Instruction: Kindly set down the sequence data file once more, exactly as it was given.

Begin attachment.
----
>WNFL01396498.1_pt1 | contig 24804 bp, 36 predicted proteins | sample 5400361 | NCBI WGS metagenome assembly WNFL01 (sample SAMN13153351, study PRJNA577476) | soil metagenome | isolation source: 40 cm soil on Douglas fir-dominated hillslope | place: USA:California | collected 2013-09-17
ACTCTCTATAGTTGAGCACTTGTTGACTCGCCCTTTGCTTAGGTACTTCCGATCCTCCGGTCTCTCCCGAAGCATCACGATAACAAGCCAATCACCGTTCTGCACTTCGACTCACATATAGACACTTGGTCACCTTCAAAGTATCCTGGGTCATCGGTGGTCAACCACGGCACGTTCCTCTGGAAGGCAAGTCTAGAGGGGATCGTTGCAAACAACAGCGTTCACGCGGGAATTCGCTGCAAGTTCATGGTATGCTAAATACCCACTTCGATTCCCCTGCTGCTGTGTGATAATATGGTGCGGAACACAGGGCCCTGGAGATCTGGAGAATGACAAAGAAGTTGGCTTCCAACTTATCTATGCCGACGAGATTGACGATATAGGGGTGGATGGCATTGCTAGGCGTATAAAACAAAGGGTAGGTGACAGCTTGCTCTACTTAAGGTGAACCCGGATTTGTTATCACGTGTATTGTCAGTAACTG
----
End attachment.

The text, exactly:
>WNFL01396498.1_pt1 | contig 24804 bp, 36 predicted proteins | sample 5400361 | NCBI WGS metagenome assembly WNFL01 (sample SAMN13153351, study PRJNA577476) | soil metagenome | isolation source: 40 cm soil on Douglas fir-dominated hillslope | place: USA:California | collected 2013-09-17
ACTCTCTATAGTTGAGCACTTGTTGACTCGCCCTTTGCTTAGGTACTTCCGATCCTCCGGTCTCTCCCGAAGCATCACGATAACAAGCCAATCACCGTTCTGCACTTCGACTCACATATAGACACTTGGTCACCTTCAAAGTATCCTGGGTCATCGGTGGTCAACCACGGCACGTTCCTCTGGAAGGCAAGTCTAGAGGGGATCGTTGCAAACAACAGCGTTCACGCGGGAATTCGCTGCAAGTTCATGGTATGCTAAATACCCACTTCGATTCCCCTGCTGCTGTGTGATAATATGGTGCGGAACACAGGGCCCTGGAGATCTGGAGAATGACAAAGAAGTTGGCTTCCAACTTATCTATGCCGACGAGATTGACGATATAGGGGTGGATGGCATTGCTAGGCGTATAAAACAAAGGGTAGGTGACAGCTTGCTCTACTTAAGGTGAACCCGGATTTGTTATCACGTGTATTGTCAGTAACTG